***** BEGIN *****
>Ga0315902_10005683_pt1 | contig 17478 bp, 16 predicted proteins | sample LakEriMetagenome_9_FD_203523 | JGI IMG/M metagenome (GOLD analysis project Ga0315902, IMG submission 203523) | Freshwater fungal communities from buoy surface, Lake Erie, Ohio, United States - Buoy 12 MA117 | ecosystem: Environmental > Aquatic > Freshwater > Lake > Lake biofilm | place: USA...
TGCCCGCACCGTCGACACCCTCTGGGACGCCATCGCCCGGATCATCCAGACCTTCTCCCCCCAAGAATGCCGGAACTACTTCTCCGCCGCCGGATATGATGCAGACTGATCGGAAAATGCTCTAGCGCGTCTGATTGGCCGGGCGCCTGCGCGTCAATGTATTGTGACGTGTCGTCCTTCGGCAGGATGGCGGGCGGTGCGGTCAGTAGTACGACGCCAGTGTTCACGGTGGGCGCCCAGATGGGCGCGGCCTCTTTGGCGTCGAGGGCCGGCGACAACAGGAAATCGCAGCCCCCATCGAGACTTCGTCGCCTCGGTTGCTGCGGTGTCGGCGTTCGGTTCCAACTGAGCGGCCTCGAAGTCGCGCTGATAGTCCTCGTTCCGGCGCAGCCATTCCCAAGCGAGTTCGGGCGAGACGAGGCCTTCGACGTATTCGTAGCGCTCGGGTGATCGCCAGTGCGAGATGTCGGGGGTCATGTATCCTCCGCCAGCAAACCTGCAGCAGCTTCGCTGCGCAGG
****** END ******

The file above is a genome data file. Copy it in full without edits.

>Ga0315902_10005683_pt1 | contig 17478 bp, 16 predicted proteins | sample LakEriMetagenome_9_FD_203523 | JGI IMG/M metagenome (GOLD analysis project Ga0315902, IMG submission 203523) | Freshwater fungal communities from buoy surface, Lake Erie, Ohio, United States - Buoy 12 MA117 | ecosystem: Environmental > Aquatic > Freshwater > Lake > Lake biofilm | place: USA...
TGCCCGCACCGTCGACACCCTCTGGGACGCCATCGCCCGGATCATCCAGACCTTCTCCCCCCAAGAATGCCGGAACTACTTCTCCGCCGCCGGATATGATGCAGACTGATCGGAAAATGCTCTAGCGCGTCTGATTGGCCGGGCGCCTGCGCGTCAATGTATTGTGACGTGTCGTCCTTCGGCAGGATGGCGGGCGGTGCGGTCAGTAGTACGACGCCAGTGTTCACGGTGGGCGCCCAGATGGGCGCGGCCTCTTTGGCGTCGAGGGCCGGCGACAACAGGAAATCGCAGCCCCCATCGAGACTTCGTCGCCTCGGTTGCTGCGGTGTCGGCGTTCGGTTCCAACTGAGCGGCCTCGAAGTCGCGCTGATAGTCCTCGTTCCGGCGCAGCCATTCCCAAGCGAGTTCGGGCGAGACGAGGCCTTCGACGTATTCGTAGCGCTCGGGTGATCGCCAGTGCGAGATGTCGGGGGTCATGTATCCTCCGCCAGCAAACCTGCAGCAGCTTCGCTGCGCAGG